Bohemia, and Moravia — lands whose constitutional develop-
ment closely resembled that of Poland, and might, perhaps, have
paralleled it completely, but for the fortunate advent of the House
of Hapsburg — the role of the city deputies at the Diets was
gradually reduced to little more than the right to be present; in
Bohemia that right was restricted to Prague alone, and in
Hungary and Moravia in the later years of the old regime all the
cities together had only a single vote. But nowhere else did the
city estate fall so completely as in Poland, so suddenly, or, what
is strangest, with so little apparent effort at self-defence. 2

The explanation most commonly advanced for this surrender
by the cities is the fact that the Polish towns in the Middle Ages

pierwszych Jagiellon6w," Rozpr. Akad. Umiej. w Krakoivie, Wyd. Hist.-Fil., Serya,
ii, T. xiii; also Piekosinski, " Wiece, sejmiki, sejmy, przywileje ziemskic w Polsce
wiek6w Srednich, ibid., T. xiv.

1 Cf. Rembowski, Koiifederacya i rokosz, pp. 2745.; also his articles in the
Biblioteka Warszawska, 1892, iv, and 1893, iii. On the significance of the Statute
of 1505 as virtually excluding the townsmen from the Diet, see the article by
Balzer, in the Kwartalnik Historyczny, xx.

2 The comparison of the role of the cities in the Diets of these four states is
made by Kadlec, " Ustavnf dejiny Polska podle novych badani," Casopis Musea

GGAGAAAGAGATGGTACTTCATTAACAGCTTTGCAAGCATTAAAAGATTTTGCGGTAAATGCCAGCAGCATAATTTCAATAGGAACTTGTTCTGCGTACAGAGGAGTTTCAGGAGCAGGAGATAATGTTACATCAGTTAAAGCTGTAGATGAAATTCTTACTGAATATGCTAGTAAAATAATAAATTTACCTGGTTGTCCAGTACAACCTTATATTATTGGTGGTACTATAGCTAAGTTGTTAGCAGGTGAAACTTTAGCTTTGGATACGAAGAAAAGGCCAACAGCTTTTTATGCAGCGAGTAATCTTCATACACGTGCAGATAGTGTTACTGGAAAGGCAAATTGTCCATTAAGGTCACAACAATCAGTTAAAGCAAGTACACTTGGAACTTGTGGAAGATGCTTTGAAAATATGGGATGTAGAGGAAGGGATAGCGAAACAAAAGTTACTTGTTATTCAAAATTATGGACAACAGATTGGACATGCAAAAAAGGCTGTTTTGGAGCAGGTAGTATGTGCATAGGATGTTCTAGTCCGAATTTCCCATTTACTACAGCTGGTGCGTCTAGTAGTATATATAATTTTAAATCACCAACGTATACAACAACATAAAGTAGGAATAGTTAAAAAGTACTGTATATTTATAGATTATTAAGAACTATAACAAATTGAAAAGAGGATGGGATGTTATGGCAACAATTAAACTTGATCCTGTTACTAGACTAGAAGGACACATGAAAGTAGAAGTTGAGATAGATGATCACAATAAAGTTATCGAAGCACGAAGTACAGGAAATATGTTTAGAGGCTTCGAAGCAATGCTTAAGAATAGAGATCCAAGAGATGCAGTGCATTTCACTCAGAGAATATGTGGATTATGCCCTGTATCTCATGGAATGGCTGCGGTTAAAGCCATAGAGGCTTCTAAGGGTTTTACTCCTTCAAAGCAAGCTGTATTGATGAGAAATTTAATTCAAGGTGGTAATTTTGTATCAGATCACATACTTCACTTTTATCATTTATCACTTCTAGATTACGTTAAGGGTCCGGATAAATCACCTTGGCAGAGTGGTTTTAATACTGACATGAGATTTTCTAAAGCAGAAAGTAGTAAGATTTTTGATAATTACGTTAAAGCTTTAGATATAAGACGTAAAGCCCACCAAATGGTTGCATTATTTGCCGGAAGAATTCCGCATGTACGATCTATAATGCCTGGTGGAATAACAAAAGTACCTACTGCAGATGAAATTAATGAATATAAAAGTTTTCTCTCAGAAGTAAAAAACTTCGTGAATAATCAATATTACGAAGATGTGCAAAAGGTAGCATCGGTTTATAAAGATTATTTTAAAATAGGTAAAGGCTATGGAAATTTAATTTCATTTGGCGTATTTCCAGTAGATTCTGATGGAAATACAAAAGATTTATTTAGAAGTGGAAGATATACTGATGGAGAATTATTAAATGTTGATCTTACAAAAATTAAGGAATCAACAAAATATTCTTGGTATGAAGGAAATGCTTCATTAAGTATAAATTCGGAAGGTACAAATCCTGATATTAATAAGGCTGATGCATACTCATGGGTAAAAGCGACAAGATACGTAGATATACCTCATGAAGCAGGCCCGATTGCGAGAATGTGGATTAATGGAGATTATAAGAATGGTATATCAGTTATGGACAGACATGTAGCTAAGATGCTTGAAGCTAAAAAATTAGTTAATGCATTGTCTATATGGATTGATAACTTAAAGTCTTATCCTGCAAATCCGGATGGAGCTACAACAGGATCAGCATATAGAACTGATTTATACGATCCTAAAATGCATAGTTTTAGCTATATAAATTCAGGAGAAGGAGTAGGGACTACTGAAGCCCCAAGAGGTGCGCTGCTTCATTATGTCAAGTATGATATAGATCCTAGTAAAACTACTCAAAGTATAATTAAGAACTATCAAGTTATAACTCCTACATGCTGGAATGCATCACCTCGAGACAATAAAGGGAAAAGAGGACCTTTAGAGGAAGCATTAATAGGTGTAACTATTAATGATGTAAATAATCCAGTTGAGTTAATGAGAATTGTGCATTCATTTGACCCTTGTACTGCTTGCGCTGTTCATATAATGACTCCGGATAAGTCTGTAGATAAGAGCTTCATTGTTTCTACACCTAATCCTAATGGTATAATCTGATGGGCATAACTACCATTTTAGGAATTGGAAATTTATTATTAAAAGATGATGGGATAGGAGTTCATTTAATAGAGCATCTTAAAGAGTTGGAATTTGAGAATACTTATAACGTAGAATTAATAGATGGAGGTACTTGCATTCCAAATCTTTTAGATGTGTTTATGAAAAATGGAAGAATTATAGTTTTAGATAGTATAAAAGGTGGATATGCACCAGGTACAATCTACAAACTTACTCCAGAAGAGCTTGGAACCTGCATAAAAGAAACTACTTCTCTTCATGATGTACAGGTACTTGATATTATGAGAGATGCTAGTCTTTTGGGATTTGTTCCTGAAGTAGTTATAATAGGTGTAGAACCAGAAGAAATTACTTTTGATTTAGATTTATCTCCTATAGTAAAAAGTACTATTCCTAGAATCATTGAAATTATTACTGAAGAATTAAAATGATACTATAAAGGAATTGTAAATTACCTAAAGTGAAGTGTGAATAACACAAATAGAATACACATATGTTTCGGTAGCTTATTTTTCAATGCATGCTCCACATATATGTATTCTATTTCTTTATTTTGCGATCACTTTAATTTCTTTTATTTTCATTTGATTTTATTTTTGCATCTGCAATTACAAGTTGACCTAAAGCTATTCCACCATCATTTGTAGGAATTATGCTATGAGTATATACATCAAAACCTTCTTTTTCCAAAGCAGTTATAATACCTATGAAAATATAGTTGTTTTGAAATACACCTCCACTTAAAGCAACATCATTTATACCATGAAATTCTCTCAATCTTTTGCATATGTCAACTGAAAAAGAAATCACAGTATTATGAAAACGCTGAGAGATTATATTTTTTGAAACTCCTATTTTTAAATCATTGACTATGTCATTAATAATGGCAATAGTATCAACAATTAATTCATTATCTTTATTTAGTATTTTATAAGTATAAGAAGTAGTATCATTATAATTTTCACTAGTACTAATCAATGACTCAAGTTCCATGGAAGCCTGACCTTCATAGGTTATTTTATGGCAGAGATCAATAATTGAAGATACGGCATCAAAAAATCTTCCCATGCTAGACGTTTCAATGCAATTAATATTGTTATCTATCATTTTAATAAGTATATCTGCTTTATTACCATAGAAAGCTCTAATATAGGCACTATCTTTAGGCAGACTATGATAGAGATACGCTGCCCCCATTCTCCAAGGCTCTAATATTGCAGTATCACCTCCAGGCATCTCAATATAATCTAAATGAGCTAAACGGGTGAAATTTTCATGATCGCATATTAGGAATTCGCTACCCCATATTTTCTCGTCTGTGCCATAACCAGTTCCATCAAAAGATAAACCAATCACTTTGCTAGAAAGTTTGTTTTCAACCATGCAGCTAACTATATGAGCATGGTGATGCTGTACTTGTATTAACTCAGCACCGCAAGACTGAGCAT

Krdl. Ces. 1908.


were peopled chiefly by Germans, living according to German
law, separated from the rest of the nation by language, customs,
and interests, and neither willing nor able to take an effective and
continuous part in the political life of the kingdom. It is true
that in the sixteenth century the towns were rapidly being Polo-
nized, but this transformation came too late; the cities then
found that their cooperation was not wanted, and that the doors
of the Diet were closed against them. They were the less able to
defend their political interests, because, despite the external
appearance of prosperity, economic decline was setting in. The
primary cause was the shifting of the world's trade-centers at the
close of the fifteenth century and the ruin of the Black Sea traffic
at the hands of the Turks. The Polish towns thus lost that
transit-trade on which their prosperity in the Middle Ages had
chiefly rested, and henceforth they went steadily down hill. This
decline was accelerated by the encroachments of the szlachta, who,
as soon as they had come into power, rained blow after blow upon
the sinking bourgeoisie!) The latter were excluded from offices in
the state and from the higher places in the Church; they were
forbidden to own land outside their walls; their municipal liber-
ties were virtually destroyed in the seigniorial towns, and in the
royal cities greatly restricted. [Above all, their trade was nearly
ruined by the selfish and short-sighted legislation passed by
assemblies of country squires, bent only on assuring their own
fortunes and ignorant of the first principles of a sound national
economy? As typical of this legislation one may cite the law of
1565, which forbade native merchants to export or import any
goods whatsoever, or the enactment of 1643 that native mer-
chants were to sell at a profit of no more than seven per cent;
foreigners, of five per cent; Jews, of three per cent. 1 The pros-
perity of the cities might possibly have survived the activity of
the Polish Solons; but the terrible devastations suffered during
the wars against Swedes, Turks, and Muscovites dealt it the final